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Equality Act 2010

The Equality Act 2010 (c 15) is an Act of Parliament of the United Kingdom, and fulfils a manifesto commitment of the Labour Party in the 2005 General election. In addition, the 2010 Act removes many of the legal protections returned to transgender people in possession of a Gender Recognition Certificate, including access to services provided to only one sex (e.g. rape crisis centres) and the introduction of “Genuine Occupational Qualifications” allowing for discrimination against transsexual people.

The primary purpose of the Act is to codify the complicated and numerous array of Acts and Regulations, which formed the basis of anti-discrimination law in Great Britain. This was, primarily, the Equal Pay Act 1970, the Sex Discrimination Act 1975, the Race Relations Act 1976, the Disability Discrimination Act 1995 and three major statutory instruments protecting discrimination in employment on grounds of religion or belief, sexual orientation and age.

This legislation has the same goals as the US Civil Rights Act 1964 and four major EU Equal Treatment Directives, whose provisions it mirrors and implements. It requires equal treatment in access to employment as well as private and public services, regardless of gender, race, disability, sexual orientation, belief and age. In the case of gender, there are special protections for pregnant women. In the case of disability, employers and service providers are under a duty to make reasonable adjustments to their workplaces to overcome barriers experienced by disabled people. In this regard, the Equality Act 2010 did not change the law.

Under s.217, with limited exceptions the Act does not apply to Northern Ireland.


  • Part 1 Socio-economic inequalities
  • Part 2 Equality: key concepts
  • Chapter 1 Protected characteristics
    • age,
    • disability,
    • gender reassignment,
    • marriage or civil partnership,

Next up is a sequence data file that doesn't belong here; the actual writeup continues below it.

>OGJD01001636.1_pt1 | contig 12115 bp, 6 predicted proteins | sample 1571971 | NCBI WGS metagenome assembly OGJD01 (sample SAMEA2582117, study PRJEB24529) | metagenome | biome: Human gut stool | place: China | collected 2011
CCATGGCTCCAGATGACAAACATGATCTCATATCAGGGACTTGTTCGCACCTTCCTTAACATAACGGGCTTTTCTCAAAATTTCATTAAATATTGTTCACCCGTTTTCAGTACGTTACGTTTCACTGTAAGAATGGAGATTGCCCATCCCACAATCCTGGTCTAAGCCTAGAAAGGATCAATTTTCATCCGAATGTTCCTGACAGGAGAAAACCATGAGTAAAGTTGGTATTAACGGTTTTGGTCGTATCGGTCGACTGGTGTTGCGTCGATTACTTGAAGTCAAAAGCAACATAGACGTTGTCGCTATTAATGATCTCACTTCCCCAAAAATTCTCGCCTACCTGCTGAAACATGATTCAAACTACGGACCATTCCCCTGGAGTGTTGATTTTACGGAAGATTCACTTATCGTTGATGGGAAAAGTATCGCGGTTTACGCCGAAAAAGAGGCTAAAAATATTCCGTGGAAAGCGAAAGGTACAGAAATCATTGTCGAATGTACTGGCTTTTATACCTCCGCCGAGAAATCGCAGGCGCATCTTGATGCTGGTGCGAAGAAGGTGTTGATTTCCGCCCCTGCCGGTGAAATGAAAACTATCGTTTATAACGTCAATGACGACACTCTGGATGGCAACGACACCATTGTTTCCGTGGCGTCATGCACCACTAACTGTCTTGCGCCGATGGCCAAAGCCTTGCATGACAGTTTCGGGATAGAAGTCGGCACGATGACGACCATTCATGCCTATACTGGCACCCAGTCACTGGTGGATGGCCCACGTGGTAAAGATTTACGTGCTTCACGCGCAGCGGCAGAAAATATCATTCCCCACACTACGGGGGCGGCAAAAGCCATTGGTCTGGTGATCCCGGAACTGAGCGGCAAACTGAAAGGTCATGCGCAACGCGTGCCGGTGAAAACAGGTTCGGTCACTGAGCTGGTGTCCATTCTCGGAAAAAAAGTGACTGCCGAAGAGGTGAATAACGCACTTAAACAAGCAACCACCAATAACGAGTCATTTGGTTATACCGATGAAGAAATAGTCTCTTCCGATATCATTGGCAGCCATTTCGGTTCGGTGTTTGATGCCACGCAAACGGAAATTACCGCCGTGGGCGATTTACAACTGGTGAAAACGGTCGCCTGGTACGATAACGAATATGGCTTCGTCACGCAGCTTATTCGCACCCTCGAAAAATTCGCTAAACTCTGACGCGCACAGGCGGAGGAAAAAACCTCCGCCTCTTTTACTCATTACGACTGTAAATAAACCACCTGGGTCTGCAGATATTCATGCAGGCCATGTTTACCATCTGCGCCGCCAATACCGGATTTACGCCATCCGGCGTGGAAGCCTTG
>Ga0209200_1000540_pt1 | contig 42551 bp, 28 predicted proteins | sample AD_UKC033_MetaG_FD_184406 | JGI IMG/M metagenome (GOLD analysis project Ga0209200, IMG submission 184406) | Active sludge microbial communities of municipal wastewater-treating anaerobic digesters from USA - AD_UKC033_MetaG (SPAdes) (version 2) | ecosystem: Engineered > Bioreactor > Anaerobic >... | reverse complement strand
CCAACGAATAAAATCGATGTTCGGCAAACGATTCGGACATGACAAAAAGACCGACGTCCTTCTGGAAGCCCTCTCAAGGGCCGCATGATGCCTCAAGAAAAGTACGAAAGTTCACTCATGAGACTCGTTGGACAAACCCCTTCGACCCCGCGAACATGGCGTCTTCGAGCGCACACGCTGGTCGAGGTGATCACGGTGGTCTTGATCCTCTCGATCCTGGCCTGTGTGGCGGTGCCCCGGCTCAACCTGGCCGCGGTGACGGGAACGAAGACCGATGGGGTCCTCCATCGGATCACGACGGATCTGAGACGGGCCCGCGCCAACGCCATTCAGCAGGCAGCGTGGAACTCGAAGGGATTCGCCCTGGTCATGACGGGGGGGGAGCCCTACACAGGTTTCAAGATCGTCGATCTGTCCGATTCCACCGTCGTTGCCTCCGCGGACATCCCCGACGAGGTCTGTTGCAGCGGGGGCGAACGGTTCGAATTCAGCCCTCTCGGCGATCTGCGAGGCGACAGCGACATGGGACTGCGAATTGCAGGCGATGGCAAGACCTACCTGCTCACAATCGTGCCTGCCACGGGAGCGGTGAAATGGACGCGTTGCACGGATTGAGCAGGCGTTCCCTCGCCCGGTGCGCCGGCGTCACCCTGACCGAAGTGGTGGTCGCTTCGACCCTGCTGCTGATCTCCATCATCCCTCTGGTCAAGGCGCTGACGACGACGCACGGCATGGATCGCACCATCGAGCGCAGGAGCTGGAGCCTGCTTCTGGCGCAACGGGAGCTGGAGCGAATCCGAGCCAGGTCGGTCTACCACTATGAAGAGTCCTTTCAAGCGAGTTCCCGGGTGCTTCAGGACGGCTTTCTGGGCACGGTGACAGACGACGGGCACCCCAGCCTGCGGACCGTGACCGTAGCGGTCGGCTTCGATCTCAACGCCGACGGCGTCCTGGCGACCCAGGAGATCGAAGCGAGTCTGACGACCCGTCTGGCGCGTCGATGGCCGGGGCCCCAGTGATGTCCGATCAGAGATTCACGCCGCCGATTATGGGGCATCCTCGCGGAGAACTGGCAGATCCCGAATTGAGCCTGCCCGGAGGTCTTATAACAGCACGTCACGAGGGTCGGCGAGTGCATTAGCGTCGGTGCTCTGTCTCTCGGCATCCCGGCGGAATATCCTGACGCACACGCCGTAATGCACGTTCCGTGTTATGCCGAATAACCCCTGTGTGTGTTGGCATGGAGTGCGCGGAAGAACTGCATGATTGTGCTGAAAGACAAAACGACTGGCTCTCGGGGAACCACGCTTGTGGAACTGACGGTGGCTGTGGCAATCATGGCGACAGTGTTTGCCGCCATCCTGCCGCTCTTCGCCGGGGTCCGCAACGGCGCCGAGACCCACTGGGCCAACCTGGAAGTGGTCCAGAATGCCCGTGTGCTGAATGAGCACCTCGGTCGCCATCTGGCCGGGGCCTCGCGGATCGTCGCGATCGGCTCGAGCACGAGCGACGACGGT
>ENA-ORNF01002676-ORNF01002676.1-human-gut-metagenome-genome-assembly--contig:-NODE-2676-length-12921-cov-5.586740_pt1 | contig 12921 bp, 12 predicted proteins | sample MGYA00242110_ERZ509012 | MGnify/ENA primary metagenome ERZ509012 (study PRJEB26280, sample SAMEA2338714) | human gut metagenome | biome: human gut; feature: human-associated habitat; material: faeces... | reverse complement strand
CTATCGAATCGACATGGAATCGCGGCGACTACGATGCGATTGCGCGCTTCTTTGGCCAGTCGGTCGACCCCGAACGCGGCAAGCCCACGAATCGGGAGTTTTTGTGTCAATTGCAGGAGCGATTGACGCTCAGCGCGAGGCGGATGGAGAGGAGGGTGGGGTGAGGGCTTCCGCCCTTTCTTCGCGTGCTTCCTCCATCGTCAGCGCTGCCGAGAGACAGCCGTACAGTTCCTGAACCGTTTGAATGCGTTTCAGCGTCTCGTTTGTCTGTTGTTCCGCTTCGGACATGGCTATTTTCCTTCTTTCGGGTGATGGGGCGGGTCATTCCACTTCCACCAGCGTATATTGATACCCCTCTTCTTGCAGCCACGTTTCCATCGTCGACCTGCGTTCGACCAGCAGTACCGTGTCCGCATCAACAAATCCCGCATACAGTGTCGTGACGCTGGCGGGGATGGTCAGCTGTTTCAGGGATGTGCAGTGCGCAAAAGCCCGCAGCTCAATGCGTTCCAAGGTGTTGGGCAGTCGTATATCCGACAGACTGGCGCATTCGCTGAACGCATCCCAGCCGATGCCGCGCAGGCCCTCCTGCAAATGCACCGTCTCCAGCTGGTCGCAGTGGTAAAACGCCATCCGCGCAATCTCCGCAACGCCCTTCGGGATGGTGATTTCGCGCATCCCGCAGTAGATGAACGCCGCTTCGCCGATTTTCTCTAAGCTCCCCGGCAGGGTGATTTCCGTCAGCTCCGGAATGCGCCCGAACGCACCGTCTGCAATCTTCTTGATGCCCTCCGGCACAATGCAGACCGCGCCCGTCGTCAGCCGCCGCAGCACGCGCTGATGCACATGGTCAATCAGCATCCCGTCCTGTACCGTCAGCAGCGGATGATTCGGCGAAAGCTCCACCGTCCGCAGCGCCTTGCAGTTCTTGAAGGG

• race,
    • religion or belief,
    • sex,
    • sexual orientation
  • Chapter 2 Prohibited conduct
    • s 13 direct discrimination,
    • s 14 discrimination arising from disability,
    • s 15 gender reassignment discrimination: cases of absence from work,
    • s 16 pregnancy and maternity discrimination: non-work cases,
    • s 17 pregnancy and maternity discrimination: work cases,
    • s 18 indirect discrimination; Adjustments for disabled persons:
    • s 19 duty to make adjustments,
    • s 20 failure to comply with duty,
    • s 21 regulations,
    • s 22 comparison by reference to circumstances,
    • s 23 references to particular strands of discrimination,
    • s 24 harassment,
    • s 25 victimisation
  • Part 3 Services and public functions
  • Part 4 Premises
  • Part 5 Work
  • Chapter 1 Employment, etc.
    • Employees:
      • s 36 Employees and applicants,
      • s 37 Employees and applicants: harassment,
      • s 38 contract workers;
    • Police officers:
      • s 39 identity of employer,
      • s 40 interpretation; Partners:
      • s 41, partnerships,
      • s 42 limited liability partnerships,
      • s 43 interpretation;
    • The Bar:
      • s 44 barristers,
      • s 45 advocates;
    • Office holders:
      • s 46 personal offices,
      • s 47 public offices: appointments, etc,
      • s 48 public offices: recommendations for appointments, etc.,
      • s 49 interpretation and exceptions;
    • Qualifications:
      • s 50 qualification bodies,
      • s 51 interpretation;
    • Employment services:
      • s 52 employment service providers,
      • s 53 interpretation;
    • Trade organisations:
      • s 54 trade organisations;
    • Local authority members:
    • s 55 official business of members,
    • s 56 interpretation
  • Chapter 2 Occupational pension schemes
    • s 57 Non-discrimination rule,
    • s 58 Communications
  • Chapter 3 Equality of terms
    • Sex equality:
      • s 59 Relevant types of work,